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Pandora's Box

This past weekend I went home. Considering my still shocking, society proclaimed, adulthood, I most recently refer to the drifty collage of lead paint and shifting wallpaper as, “my parents home”. Those three words are never spoken without some sense of deplore. Saying them feels similar to the unreasonably embarrassing feeling I get - after practicing to find perfect casualty and cadence - in ordering a plate of “arepas de choclo”. “My parents home” brings me to envision an even draftier architecture occupied by a geriatric couple meandering about and admitting to imperfect love. As an old soul, I am prematurely protective of my parents' youthfulness and offended by this image.

An image of a white porch interrupted by greenery.
Anastasia's childhood home.

I spent the weekend sorting through photos from my childhood to use as references for an upcoming print. A storage bin packed past the brim and lacking any hope of fitting a lid on it, is labeled inappropriately as “photos of all four of us”. It should be labeled something akin to, “Pandora's box”. Younger, shinier versions of my parents, blurry blonde figures interrupting open fields, our first family dog, and repetitive representations of dimpled knuckles resulted in an inconvenient intervention of emotion. Frustrated by the intangibility of these moments, I feel heartbreakingly-disheartened by my own eagerness to move forward, and admit to my adulthood.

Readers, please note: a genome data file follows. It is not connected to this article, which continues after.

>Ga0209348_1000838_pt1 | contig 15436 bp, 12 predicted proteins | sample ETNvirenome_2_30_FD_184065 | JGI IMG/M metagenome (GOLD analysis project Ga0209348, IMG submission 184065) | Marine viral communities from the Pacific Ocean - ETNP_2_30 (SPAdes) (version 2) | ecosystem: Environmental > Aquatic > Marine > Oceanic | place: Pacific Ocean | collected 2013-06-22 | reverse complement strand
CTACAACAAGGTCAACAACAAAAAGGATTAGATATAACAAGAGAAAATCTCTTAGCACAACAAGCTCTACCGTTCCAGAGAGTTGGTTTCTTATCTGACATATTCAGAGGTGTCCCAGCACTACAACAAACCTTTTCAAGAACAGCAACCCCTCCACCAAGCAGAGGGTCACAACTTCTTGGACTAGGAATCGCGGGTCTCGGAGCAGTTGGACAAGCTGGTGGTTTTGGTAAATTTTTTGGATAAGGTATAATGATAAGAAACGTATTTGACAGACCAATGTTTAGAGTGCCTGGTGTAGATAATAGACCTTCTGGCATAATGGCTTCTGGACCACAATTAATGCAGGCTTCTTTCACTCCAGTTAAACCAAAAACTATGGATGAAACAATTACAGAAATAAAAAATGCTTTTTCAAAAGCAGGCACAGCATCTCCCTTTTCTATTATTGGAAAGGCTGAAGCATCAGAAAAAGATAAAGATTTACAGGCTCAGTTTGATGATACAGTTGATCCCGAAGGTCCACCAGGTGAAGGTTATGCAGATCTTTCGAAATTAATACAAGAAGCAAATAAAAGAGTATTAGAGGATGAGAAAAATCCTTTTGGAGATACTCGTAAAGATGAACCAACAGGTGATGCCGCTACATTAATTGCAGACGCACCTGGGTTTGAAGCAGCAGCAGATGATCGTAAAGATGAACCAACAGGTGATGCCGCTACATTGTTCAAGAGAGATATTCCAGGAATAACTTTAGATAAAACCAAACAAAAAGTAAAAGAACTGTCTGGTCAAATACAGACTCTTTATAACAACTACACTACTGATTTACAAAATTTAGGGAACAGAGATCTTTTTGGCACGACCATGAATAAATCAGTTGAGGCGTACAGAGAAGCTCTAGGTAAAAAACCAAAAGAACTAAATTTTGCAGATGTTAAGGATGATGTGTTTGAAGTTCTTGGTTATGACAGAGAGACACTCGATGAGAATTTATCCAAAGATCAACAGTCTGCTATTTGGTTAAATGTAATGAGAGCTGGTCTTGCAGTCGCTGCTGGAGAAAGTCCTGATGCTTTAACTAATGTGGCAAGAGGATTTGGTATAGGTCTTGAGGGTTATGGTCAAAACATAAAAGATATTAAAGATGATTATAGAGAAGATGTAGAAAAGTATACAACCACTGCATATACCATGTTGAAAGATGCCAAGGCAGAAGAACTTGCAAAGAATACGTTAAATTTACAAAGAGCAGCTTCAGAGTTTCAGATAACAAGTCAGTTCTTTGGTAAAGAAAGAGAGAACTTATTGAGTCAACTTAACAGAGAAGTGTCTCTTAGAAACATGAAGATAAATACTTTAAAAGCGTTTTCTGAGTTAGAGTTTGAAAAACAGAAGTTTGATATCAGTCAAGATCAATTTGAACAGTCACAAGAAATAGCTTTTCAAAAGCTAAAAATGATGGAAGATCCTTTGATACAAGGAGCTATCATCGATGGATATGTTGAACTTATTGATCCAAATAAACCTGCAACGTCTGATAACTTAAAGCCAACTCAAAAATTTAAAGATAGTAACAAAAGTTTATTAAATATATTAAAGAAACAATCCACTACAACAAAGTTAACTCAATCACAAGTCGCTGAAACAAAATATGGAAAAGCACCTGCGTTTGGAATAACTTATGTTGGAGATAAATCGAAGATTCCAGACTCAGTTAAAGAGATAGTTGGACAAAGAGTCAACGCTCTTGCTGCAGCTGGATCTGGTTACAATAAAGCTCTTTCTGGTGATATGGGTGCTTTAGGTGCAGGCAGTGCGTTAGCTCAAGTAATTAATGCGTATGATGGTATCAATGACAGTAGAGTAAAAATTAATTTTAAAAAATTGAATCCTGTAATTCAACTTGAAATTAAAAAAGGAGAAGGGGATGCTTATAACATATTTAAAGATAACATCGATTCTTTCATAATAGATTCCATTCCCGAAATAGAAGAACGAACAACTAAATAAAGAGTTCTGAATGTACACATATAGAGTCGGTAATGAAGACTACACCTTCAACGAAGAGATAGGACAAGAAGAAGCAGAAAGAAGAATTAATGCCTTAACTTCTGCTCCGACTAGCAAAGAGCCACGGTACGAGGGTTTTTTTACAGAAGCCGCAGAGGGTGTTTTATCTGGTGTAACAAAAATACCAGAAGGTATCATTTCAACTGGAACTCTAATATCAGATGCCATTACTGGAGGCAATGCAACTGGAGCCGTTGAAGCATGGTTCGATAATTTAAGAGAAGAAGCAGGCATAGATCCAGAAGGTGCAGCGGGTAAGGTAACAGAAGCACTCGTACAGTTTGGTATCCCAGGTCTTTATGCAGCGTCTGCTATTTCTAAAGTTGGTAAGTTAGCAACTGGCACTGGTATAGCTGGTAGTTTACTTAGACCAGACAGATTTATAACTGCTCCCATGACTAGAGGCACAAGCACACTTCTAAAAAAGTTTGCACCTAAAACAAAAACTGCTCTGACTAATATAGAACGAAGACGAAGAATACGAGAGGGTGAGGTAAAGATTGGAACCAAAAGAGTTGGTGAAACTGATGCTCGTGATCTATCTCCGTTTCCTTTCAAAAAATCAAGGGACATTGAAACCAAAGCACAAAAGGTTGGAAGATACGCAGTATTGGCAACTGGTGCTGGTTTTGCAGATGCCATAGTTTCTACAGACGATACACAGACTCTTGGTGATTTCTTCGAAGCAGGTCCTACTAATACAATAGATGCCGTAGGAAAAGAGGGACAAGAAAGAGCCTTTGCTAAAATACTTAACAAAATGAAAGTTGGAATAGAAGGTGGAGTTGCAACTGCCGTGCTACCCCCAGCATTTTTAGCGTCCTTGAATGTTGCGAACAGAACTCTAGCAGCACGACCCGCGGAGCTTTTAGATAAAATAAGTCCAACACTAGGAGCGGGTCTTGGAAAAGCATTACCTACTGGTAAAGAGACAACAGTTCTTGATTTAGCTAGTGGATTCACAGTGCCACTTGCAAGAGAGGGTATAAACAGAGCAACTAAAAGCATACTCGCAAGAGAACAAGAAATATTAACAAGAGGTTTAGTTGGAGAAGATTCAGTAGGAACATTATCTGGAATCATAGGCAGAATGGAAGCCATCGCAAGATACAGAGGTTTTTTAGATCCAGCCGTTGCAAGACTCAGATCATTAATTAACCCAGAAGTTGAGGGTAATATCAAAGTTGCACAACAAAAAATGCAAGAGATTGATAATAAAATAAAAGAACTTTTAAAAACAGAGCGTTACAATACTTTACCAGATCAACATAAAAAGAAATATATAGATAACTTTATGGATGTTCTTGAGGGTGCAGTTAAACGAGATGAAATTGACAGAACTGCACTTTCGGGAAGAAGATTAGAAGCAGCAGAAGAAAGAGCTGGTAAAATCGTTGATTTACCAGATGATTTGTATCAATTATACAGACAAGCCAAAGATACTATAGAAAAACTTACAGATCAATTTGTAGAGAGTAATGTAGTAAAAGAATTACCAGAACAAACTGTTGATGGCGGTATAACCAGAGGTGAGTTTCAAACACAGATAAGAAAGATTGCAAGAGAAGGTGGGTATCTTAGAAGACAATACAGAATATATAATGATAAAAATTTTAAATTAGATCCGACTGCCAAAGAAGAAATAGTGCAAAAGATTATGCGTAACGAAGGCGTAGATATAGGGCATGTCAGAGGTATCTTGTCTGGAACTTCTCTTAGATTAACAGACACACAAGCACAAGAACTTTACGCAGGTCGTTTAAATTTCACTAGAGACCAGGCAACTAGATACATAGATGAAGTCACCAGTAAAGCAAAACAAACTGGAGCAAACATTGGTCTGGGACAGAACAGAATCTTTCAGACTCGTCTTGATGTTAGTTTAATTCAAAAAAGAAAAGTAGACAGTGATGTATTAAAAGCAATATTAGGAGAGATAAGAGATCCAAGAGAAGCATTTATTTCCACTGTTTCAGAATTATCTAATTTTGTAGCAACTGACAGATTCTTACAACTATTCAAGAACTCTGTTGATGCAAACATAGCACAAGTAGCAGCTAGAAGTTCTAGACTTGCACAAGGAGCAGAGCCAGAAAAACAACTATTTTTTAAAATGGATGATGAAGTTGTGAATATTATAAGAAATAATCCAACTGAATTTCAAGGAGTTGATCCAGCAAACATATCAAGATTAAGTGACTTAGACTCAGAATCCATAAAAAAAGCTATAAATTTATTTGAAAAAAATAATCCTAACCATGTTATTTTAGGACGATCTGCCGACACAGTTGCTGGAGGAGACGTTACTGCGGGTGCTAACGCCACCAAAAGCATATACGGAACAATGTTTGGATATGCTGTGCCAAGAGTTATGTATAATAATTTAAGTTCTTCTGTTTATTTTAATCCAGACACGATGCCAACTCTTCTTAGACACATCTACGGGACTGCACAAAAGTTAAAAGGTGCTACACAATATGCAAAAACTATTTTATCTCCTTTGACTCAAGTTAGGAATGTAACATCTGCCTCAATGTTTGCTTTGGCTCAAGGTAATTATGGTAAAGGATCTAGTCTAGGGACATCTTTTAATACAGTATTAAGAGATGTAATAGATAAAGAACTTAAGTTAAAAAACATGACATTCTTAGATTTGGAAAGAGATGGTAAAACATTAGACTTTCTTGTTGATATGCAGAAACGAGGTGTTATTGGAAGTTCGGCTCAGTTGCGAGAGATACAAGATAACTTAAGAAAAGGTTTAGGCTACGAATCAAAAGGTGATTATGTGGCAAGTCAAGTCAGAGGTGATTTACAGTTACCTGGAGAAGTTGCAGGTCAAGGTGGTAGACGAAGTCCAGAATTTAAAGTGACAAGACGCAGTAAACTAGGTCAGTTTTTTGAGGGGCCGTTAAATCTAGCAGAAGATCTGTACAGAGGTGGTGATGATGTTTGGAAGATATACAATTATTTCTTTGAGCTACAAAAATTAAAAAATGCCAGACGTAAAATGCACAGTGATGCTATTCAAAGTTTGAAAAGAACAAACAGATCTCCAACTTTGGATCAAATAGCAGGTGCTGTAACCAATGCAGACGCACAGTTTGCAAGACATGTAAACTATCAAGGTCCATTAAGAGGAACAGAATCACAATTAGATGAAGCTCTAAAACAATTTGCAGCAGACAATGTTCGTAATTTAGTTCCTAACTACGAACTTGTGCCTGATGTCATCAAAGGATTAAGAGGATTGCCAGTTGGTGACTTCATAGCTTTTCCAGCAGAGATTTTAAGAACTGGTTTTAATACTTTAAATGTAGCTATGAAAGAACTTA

The beauty in place, simply put, is nature. The backdrop in all the photos of my family’s entangled clumsiness is a vista of rivers running strongly, deep rooted trees, and worms working overtime to bring new fungi for small winged creatures to rest upon. I will always feel magnetized to Maine because of its natural majesty. Summers hold a sensation similar to that of a weighted blanket; warm and heavy. Made heavy by the uncertainty of when I will crush the last crustation of the season. Maine winters stiffen the tip of our noses and depress dactyl parts of us. Yet, beneath its harshness: a malleable mantle. Secluded by a sheath of snow, creatures must find patience before finding warmth again.

I know that even in my darkest, most unsure moments, Maine winters have taught me to trust that there is a small piece of summer inside of all of us, and that there is merit in the slowness of uncertainty.

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